While in Bega last week for the usual all day marathon of shopping, appointments etc, I was reminded how fortunate we in the Valley are to have wonderful libraries throughout our shire and a gallery that hosts varied and exciting exhibitions over the year.
Tired and hot I stepped into the library to look for a DVD. What a peaceful, cool oasis it was, the staff were, as always, extremely helpful and I left not only with my DVD and an armful of books but feeling refreshed and calm.
Across the aisle our Regional Gallery tempted me in with an exhibition titled Weapons for the Soldier. Aboriginal artist in the APY lands initiated the concept.
Indigenous and non-Indigenous artists contributed works, which examined issues of warfare and protecting land and country. The quality of the work exceeded my expectations and left me moved and thoughtful.
What a great way to break up a boring day of shopping.
Deborah Stead, Tanja
Privatise all of the pools, or let them be run and funded by committees in their local area. I have my own pool, and don't feel that ratepayers who own pools should have to subside other people. The lessees of the existing pools seem to make quite a good living on what they now receive. If the locals can't make a go of it, close the pools.
Ian Stafford, Kalaru
Beaches are free
Cut down on number of pools as access to beaches is another option and free. Also multi-use of smaller number of pools on a roster basis would help children, adults, pensioners on different days. We need to save water to drink, not swim in it!
Owen Harvey, Bemboka
50 years too long
On November 28, 2019, it was 50 years since the chipper at the Eden woodchip mill in southeast NSW was commissioned.
In 1965, the Crown asked the district forest director at Batemans Bay, Ray Hammond, to establish a woodchip industry and to call for tenders. Jack Beale's (Liberal, Minister for Forests) colleague met Hammond in Wynyard Park to 'smooth out' the tender process.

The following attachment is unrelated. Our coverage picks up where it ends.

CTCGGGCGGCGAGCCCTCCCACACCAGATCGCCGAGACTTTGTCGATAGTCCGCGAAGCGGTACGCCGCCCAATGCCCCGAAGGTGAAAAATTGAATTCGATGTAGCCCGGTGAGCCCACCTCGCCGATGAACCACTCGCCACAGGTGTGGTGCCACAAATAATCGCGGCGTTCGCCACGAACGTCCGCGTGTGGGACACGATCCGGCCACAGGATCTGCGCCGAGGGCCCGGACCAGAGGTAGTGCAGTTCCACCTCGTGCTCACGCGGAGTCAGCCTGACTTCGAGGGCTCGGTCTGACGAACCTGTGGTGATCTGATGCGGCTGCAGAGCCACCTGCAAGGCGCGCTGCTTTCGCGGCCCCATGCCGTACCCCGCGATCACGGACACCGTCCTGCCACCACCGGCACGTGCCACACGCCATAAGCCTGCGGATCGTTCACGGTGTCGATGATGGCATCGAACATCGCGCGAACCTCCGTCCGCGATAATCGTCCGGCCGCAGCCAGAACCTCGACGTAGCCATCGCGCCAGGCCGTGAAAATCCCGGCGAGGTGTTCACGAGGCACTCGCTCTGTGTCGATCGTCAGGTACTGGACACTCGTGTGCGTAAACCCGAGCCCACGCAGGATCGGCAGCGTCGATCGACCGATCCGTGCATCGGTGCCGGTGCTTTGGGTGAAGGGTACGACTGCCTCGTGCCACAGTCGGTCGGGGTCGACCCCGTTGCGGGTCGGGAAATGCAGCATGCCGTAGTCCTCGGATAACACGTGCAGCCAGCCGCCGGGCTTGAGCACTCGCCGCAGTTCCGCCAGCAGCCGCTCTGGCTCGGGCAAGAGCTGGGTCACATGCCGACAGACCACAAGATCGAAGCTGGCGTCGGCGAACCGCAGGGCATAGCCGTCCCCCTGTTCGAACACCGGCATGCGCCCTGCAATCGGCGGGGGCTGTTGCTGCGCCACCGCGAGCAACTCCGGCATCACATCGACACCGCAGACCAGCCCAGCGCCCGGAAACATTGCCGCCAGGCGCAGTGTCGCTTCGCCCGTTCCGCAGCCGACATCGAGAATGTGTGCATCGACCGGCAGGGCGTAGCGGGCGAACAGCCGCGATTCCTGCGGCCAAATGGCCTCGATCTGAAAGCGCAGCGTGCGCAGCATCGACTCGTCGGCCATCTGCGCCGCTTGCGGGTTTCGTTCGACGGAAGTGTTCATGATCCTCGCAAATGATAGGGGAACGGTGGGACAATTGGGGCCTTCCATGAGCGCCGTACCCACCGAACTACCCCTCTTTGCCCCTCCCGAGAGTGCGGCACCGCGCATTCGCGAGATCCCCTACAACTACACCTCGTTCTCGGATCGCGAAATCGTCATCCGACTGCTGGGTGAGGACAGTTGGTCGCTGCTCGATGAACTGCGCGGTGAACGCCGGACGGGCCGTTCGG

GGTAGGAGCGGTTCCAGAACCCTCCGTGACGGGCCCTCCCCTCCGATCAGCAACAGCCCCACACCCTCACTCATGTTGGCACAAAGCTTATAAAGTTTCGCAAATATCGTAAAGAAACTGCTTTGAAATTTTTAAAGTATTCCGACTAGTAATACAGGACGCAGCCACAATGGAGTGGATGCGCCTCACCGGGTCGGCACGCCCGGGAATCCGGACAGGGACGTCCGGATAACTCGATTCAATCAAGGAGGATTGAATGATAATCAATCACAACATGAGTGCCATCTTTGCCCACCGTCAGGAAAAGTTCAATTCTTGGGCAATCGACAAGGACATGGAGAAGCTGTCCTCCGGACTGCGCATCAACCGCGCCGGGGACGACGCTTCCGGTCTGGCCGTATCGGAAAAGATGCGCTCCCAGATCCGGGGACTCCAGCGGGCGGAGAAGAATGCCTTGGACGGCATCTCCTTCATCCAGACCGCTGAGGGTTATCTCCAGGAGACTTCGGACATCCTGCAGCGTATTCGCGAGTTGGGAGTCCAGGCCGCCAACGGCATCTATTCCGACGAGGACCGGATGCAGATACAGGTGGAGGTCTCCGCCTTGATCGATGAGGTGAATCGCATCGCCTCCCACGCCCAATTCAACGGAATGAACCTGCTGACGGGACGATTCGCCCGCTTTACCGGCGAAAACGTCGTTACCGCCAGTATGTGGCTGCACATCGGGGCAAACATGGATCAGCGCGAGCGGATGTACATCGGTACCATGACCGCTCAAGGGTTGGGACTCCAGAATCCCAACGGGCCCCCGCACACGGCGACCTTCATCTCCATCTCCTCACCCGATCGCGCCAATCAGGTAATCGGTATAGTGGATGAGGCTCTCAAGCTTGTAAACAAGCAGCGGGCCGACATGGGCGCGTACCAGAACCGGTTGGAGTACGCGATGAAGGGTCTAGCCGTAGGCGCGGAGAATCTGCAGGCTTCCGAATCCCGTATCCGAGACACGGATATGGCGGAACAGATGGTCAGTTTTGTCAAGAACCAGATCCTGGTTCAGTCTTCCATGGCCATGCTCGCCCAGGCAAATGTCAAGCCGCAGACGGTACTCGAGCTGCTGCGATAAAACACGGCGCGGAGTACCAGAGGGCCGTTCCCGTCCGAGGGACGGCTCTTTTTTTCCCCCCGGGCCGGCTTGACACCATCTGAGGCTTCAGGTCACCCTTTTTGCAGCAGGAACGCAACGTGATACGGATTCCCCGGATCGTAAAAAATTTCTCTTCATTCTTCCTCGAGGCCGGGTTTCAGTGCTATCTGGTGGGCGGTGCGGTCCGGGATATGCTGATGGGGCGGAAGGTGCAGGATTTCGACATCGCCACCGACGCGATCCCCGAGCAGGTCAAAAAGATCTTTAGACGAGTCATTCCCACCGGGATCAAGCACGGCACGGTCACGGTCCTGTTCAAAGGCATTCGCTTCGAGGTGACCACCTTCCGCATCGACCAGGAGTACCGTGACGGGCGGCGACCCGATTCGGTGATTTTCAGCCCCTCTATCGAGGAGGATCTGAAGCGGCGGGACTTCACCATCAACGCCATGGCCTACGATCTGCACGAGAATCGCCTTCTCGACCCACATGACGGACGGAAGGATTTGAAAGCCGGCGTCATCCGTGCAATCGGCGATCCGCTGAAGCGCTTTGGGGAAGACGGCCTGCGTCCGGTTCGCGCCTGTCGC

Hammond's initial estimate determined the cost of woodchips should be 7/6d (75cents in today's terms) per 100 super foot from saw mill timber waste, and forest waste which was defined as tree heads and butts and damaged or hollowed timber felled for sawmill logs.
Protection of the forest by the acquisition of timber under the original definition of 'waste' was ignored and whole logs were then, and continue to be, supplied to the Eden chipmill. The mill's exports now equate to over 42 million tonnes of woodchips, generated from the logging of 31 million trees, from the state forests of NSW from the Victorian border, west to Tumut and north to Kiama.
Assuming eucalyptus has a mean wood density of 650kg/m3, if the 1965 cost of eucalyptus sawmill timber was 7/6d (75c) per 100 super foot, how does that price compare to the southern region's record low price for pulp logs of $3.72 a tonne paid to Forestry Corp today?
Fifty years later, calculations prove that the native forests of NSW are now being sold at 90 per cent less than they were in 1965 - 0.372c/kg in 2019 as compared to 3.94c/kg in 1965 (converted to 2019 currency equivalent).
This confirms that the woodchip industry has been in economic free fall for years and it would long since have ceased to operate if it was a commercial enterprise without government subsidy. That state and federal government politicians continue to support this terrible industry from the public purse, is irresponsible at least.
The contested practice of logging native forests for woodchips is a conundrum of national importance as the predicted inherent failings when the woodchip industry in southeast NSW was established, align with the present situation which is still neither economically nor environmentally sustainable and works in opposition to the public's moral conscience which demonstrates a need to protect, not destruct.
The South East Region Conservation Alliance has developed a scorecard which summarises outcomes of the past 50 years of woodchipping. See www.serca.org.au/scorecard.html